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The validity of using analogue patients in practitioner-patient communication research: systematic review and meta-analysis.

van Vliet LM, van der Wall E, Albada A, Spreeuwenberg PM, Verheul W, Bensing JM - J Gen Intern Med (2012)

Bottom Line: Thirty-four studies were included, comprising both scripted and clinical studies, of average-to-superior quality.The meta-analysis revealed that analogue patients' evaluations of practitioners' communication are not subject to ceiling effects.Analogue patients' evaluations of communication equaled clinical patients' perceptions, while overcoming ceiling effects.

View Article: PubMed Central - PubMed

Affiliation: NIVEL (Netherlands Institute for Health Services Research), PO box 1568, 3500 BN, Utrecht, The Netherlands. l.vanvliet@nivel.nl

ABSTRACT
When studying the patient perspective on communication, some studies rely on analogue patients (patients and healthy subjects) who rate videotaped medical consultations while putting themselves in the shoes of the video-patient. To describe the rationales, methodology, and outcomes of studies using video-vignette designs in which videotaped medical consultations are watched and judged by analogue patients. Pubmed, Embase, Psychinfo and CINAHL databases were systematically searched up to February 2012. Data was extracted on: study characteristics and quality, design, rationales, internal and external validity, limitations and analogue patients' perceptions of studied communication. A meta-analysis was conducted on the distribution of analogue patients' evaluations of communication. Thirty-four studies were included, comprising both scripted and clinical studies, of average-to-superior quality. Studies provided unspecific, ethical as well as methodological rationales for conducting video-vignette studies with analogue patients. Scripted studies provided the most specific methodological rationales and tried the most to increase and test internal validity (e.g. by performing manipulation checks) and external validity (e.g. by determining identification with video-patient). Analogue patients' perceptions of communication largely overlap with clinical patients' perceptions. The meta-analysis revealed that analogue patients' evaluations of practitioners' communication are not subject to ceiling effects. Analogue patients' evaluations of communication equaled clinical patients' perceptions, while overcoming ceiling effects. This implies that analogue patients can be included as proxies for clinical patients in studies on communication, taken some described precautions into account. Insights from this review may ease decisions about including analogue patients in video-vignette studies, improve the quality of these studies and increase knowledge on communication from the patient perspective.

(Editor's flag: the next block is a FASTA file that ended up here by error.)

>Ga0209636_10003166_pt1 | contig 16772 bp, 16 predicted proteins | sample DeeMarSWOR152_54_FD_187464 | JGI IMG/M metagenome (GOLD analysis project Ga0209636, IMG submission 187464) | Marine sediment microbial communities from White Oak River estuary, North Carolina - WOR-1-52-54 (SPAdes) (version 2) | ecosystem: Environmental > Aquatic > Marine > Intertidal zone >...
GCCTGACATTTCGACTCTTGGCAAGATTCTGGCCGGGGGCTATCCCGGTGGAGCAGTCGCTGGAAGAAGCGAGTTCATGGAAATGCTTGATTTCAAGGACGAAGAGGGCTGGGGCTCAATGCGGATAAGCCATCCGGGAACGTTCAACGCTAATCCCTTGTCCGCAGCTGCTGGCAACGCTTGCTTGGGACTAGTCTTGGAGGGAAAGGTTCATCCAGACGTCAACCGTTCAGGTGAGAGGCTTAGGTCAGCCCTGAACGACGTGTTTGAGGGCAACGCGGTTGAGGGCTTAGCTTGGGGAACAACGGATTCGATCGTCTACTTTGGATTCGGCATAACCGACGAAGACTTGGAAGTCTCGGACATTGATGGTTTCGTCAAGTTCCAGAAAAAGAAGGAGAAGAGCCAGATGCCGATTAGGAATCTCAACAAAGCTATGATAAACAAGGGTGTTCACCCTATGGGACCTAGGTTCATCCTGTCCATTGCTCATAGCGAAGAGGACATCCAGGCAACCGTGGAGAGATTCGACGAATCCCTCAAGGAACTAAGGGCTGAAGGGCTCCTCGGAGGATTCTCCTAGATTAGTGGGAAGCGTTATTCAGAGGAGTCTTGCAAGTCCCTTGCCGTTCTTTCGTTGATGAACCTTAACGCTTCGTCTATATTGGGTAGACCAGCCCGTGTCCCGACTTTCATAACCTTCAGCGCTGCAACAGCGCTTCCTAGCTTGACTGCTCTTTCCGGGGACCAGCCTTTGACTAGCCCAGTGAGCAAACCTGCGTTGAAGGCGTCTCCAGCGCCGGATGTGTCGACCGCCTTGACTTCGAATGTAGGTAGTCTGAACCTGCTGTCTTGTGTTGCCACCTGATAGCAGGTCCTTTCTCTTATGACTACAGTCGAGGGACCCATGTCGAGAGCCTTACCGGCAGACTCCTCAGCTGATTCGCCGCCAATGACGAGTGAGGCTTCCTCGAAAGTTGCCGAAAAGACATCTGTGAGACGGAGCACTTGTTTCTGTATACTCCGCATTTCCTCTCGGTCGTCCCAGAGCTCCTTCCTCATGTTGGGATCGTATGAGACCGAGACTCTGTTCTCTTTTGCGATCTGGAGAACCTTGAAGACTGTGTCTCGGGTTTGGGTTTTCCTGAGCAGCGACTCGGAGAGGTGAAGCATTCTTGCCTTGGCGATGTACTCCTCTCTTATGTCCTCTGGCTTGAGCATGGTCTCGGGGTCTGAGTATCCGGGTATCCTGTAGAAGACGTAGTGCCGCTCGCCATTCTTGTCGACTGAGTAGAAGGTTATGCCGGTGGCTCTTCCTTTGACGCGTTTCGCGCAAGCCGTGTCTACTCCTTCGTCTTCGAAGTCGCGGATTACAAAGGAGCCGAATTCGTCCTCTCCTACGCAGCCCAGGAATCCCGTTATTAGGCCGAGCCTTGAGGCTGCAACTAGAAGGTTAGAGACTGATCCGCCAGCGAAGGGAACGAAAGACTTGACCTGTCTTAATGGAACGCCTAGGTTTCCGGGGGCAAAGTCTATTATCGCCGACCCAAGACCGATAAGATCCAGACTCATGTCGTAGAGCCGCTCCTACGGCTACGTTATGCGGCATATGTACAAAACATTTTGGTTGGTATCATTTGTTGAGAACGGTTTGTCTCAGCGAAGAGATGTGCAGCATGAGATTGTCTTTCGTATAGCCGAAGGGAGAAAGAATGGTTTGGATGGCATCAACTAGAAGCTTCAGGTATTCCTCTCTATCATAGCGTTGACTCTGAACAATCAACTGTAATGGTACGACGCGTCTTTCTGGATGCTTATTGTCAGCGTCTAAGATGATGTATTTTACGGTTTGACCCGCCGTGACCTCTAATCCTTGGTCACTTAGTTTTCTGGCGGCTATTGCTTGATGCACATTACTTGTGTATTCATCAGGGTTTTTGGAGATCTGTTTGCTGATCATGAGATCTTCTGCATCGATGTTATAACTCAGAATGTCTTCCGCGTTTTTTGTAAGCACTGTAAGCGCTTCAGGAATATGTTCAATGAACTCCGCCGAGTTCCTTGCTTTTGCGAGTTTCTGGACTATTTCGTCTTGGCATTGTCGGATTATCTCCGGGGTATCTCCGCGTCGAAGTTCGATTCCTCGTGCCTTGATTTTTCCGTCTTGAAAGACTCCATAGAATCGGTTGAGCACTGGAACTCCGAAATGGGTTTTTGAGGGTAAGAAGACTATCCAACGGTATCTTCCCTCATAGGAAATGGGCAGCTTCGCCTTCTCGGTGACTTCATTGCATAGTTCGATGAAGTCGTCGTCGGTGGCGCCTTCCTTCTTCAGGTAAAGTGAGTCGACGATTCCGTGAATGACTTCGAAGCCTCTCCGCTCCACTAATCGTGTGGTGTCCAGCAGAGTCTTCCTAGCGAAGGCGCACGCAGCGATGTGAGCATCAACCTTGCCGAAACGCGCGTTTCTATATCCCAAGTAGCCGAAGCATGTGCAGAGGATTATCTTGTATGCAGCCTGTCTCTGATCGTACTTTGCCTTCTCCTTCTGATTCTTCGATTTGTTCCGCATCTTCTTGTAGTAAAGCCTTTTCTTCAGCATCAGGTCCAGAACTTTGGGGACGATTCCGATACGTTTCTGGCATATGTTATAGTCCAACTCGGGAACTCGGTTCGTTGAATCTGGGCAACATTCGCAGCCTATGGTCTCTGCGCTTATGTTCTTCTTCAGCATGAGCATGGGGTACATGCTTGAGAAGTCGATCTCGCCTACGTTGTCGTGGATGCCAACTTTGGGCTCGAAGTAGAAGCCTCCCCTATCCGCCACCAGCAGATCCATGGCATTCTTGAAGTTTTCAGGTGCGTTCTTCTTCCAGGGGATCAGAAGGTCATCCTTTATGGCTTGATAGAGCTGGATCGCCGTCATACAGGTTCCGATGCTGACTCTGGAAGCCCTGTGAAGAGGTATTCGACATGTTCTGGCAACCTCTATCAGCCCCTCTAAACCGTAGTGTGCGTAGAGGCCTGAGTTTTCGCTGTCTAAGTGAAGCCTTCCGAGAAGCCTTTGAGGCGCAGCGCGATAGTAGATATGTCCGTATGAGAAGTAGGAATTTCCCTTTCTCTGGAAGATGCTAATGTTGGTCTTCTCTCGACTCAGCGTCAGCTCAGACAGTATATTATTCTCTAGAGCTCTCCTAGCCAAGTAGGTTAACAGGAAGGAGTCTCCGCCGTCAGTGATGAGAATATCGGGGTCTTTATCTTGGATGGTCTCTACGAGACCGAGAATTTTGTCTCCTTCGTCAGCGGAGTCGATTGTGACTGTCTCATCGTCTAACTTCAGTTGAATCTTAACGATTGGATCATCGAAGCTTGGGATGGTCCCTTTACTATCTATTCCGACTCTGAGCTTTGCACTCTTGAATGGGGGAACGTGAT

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PRISMA flowchart of the inclusion procedure.
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Related In: Results  -  Collection


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Fig1: PRISMA flowchart of the inclusion procedure.

Mentions: The 2950 references initially found were reviewed on title/abstract (and if necessary on full-text) to determine whether they: a) were about communication, b) used a video-vignette design, c) included APs. A random 10 % of the articles were independently checked on these criteria by two authors (LV and JB); interrater agreement exceeded 95 %. Thirty-four articles met these criteria and a forward- and backward reference search was performed. Four hundred and fifty-two new articles were reviewed in the aforementioned manner, resulting in 32 additional articles. These 66 articles were explored full-text on the final criteria: a) a focus on doctor/nurse-patient communication, b) inclusion of APs who viewed videos and judged the communication. Thirty-four articles met all criteria. Their references were hand-searched, resulting in four extra articles. Accordingly, 38 articles were included (see Fig. 1) that were based on 34 studies; some studies produced multiple articles.21–28Figure 1.